International Women's Day: La Fromagerie

Q&A with Patricia Michelson, founder of La Fromagerie.

 Tell us about your role and your business…

I like to think I am the Godmother in the business. The person everyone can go to for advice or counsel, but who also oversees the buying of the products and the quality of the products from the bread to the cheese, to the wine. I liaise with every department and I am a visible presence in the shops nearly every day. I do try to take a bit of a back seat now, and I like to see how the team goes about their day-to-day duties. I like being involved and I love talking to the team and discussing how to manage stock, how to make it look inviting to the customers, and also make sure they know all about each item we sell.

Tell us about your career journey so far.

I left school in 1964 with just a few certificates in Shorthand, Typing, English, and Commerce. I didn’t like school and I certainly didn’t like the way pupils were treated, and when I was summoned to the headmaster’s office he wanted to know why I was leaving as he thought I should stay and take GCE’s, but I said that I wanted to get out of the system and even when he said I could be Head Girl I almost laughed at the absurdity of it. I said my education would be in the wider world and I would learn and progress on my own merits. Lofty words for a 16-year-old but it was the early 60’s and I’d read a lot of books by authors such as Simone de Beauvoir and Jean-Paul Sartre and I wanted to ‘experience life’!

Little did I know it would take another 27 years before I had the courage to start my own business. I had seen so many women through the years, demoralised, undervalued as well as underpaid at work. Even with Women’s Lib and all that nonsense it still didn’t crack the surface; the only way forward for me was to start my own business. It was a risk and I sacrificed a lot to get it going and keep it going.

My husband, Danny, absolutely understood that I wanted to be my own boss but had grave misgivings given I had no formal training in running a business, or a real understanding of the main element of the business, cheese, would I have the ability to make a go of it. I remember only too well his words ‘do you think we’ll make any money with this idea?’ to which I said with great positivity ‘of course.’ In a couple of years, we’ll be all singing and dancing. The one thing I had on my side was that I was 43 years old and had many different jobs under my belt – all secretarial and PA roles – and was a sort of Jill Of All Trades. I knew a bit about accountancy, legal work, advertising, public relations, theatre and film. I was well-rounded! The boss with his name on the door is only as good as his PA and Secretary as they run his office and his life!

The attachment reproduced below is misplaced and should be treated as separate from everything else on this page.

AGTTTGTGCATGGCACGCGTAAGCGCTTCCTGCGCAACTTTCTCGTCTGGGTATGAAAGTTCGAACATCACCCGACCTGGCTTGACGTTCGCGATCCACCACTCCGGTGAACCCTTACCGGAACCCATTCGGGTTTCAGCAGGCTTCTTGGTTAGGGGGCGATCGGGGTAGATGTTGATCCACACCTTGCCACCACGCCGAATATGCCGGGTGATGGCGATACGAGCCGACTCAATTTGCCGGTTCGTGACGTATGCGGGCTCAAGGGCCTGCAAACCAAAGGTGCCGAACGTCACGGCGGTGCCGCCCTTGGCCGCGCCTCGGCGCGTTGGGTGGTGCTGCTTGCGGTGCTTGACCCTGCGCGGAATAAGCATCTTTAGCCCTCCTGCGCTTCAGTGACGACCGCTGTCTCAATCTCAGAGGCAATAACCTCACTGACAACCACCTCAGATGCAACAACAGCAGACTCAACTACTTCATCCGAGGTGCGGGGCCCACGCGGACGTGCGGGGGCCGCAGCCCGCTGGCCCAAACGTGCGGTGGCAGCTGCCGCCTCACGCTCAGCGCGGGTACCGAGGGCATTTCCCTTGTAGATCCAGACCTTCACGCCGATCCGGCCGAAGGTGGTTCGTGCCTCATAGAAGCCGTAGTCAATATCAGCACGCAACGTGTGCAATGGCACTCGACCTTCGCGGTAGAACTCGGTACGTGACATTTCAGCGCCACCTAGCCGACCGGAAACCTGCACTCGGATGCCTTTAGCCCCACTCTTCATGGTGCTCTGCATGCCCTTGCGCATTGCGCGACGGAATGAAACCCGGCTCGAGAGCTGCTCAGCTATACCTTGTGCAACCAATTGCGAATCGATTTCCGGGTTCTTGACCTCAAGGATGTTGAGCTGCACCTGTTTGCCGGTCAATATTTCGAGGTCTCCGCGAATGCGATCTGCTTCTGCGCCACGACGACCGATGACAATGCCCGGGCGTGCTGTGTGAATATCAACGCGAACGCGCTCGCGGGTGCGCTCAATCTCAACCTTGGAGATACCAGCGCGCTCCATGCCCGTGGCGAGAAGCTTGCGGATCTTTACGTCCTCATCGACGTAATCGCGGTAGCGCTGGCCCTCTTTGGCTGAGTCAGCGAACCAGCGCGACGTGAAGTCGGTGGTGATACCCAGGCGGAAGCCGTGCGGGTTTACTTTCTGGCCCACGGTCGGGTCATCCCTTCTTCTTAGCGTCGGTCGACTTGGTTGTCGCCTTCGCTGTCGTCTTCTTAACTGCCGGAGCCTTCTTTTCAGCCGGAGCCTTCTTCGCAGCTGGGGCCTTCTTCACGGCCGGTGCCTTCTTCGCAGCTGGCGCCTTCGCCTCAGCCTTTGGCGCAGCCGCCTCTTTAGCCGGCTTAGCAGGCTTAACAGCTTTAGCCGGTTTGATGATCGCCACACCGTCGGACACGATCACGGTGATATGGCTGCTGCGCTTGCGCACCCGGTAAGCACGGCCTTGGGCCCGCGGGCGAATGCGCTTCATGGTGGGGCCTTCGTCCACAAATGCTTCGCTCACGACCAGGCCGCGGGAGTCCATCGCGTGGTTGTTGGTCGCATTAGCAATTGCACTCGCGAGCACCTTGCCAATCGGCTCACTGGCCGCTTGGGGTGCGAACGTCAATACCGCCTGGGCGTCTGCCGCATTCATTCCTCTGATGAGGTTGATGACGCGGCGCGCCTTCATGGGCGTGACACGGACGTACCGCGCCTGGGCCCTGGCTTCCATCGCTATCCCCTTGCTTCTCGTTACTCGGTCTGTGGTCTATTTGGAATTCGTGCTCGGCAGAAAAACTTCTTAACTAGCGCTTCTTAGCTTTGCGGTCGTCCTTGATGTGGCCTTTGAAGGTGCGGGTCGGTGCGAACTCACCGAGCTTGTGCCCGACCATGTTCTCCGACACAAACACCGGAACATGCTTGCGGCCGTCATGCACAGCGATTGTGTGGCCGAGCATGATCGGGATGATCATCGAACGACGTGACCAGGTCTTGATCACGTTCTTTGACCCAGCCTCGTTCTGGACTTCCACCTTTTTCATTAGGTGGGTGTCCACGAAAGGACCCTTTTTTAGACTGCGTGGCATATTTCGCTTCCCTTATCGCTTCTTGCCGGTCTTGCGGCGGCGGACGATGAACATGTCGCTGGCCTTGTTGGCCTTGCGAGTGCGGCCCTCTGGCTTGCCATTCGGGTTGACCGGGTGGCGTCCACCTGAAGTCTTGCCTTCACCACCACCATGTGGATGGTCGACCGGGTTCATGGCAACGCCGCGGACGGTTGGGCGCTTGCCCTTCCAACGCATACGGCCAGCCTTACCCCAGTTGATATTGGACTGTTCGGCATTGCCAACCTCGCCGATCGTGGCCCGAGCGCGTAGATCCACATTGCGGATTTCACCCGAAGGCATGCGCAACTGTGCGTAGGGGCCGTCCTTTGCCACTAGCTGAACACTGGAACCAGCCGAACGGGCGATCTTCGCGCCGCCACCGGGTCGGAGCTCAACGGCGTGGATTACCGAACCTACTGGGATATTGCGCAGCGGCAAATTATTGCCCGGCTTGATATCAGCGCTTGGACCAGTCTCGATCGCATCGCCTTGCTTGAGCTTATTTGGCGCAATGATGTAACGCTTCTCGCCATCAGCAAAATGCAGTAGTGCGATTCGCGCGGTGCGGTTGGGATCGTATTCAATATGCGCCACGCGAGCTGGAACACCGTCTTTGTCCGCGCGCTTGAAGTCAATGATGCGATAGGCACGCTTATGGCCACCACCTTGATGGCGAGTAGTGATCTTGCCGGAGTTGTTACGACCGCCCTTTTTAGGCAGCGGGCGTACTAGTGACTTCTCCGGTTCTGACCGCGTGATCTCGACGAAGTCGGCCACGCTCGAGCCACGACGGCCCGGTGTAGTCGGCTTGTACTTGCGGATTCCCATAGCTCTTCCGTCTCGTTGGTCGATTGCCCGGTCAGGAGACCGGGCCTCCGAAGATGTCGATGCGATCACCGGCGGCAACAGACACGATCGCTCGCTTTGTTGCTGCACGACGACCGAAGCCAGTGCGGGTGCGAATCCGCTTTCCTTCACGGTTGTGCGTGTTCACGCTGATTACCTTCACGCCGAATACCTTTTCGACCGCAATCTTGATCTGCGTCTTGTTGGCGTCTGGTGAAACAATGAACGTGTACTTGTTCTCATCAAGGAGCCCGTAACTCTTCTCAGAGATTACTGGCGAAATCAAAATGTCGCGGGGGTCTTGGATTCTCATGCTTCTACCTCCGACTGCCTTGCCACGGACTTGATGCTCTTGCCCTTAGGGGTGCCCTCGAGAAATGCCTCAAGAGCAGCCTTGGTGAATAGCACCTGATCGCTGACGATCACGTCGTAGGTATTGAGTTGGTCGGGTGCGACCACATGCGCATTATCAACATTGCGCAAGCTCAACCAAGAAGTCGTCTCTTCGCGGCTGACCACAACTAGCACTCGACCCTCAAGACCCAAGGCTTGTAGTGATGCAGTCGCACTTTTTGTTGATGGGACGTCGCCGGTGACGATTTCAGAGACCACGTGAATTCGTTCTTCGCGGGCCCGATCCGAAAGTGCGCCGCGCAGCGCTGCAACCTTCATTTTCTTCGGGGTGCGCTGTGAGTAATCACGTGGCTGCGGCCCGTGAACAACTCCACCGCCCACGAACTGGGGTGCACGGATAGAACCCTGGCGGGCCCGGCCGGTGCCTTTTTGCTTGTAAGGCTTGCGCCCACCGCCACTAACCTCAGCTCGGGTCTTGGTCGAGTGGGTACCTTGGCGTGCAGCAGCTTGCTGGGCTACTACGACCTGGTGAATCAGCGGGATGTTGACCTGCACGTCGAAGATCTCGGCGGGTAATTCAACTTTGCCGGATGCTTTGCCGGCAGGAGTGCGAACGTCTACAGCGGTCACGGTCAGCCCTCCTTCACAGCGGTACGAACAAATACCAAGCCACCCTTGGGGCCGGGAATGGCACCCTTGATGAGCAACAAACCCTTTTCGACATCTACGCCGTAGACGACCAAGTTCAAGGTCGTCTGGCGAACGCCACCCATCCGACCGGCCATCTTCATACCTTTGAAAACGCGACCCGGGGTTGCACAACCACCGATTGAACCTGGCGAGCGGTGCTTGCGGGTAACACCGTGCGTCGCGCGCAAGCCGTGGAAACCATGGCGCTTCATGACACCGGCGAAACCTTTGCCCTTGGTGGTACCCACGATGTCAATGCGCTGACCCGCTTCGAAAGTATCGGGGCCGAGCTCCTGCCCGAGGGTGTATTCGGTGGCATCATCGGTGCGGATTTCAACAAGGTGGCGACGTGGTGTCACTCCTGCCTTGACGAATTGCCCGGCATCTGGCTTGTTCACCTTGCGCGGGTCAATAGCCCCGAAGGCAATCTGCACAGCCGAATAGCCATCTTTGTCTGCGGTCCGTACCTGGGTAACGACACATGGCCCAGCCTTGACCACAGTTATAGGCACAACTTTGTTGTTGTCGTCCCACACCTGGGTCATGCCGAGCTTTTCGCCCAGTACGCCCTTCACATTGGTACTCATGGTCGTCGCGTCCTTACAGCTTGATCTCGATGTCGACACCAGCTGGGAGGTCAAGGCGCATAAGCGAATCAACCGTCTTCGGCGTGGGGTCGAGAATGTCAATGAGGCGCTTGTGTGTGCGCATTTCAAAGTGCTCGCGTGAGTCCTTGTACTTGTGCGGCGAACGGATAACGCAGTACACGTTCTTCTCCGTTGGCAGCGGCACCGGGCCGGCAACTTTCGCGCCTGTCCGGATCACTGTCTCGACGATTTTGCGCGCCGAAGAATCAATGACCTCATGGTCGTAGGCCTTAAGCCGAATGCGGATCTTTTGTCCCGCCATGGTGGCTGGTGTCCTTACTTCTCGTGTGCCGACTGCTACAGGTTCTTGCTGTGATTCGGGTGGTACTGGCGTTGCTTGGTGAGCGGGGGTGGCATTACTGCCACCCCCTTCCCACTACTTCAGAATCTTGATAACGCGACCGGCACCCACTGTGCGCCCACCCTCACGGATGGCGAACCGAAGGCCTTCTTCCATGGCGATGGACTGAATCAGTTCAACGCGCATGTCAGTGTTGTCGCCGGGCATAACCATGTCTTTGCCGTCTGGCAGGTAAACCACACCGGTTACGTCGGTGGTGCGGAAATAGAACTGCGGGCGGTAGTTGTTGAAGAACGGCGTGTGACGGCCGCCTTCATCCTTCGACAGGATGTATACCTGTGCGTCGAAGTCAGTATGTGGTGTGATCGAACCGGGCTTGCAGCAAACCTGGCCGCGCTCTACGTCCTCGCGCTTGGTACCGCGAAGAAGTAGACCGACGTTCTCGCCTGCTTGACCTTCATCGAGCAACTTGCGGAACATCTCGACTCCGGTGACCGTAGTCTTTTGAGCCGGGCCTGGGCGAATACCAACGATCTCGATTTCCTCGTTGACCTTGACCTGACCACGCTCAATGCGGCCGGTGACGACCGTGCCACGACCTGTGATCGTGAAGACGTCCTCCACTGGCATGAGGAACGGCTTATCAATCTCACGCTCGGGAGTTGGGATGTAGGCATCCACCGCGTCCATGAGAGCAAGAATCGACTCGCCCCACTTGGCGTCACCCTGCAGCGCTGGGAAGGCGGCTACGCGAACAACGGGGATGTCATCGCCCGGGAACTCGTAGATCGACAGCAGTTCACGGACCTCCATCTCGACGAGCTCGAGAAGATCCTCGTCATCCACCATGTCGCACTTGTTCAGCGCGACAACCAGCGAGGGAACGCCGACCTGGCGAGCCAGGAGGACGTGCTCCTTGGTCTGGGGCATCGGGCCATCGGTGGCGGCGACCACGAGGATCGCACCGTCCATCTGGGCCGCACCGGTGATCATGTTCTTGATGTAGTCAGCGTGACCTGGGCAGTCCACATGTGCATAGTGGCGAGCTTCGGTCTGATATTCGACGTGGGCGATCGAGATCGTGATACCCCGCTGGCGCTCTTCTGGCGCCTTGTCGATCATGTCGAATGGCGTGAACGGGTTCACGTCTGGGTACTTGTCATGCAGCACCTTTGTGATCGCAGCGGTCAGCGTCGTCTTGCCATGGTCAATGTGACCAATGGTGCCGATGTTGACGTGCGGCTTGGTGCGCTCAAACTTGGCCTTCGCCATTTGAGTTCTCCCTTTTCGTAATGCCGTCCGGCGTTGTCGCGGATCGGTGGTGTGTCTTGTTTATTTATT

I felt ready to do something completely different from what I had known all my working life, and do it well and with a clear and honest approach; I wanted to change the way people could go shopping and introduce something simple like cheese into the realms of sophistication. I am really pleased that I was that naïve to think it was all possible, but it is that clear and simple truth that has kept me going all these years. I speak from my heart as well as thinking with my head.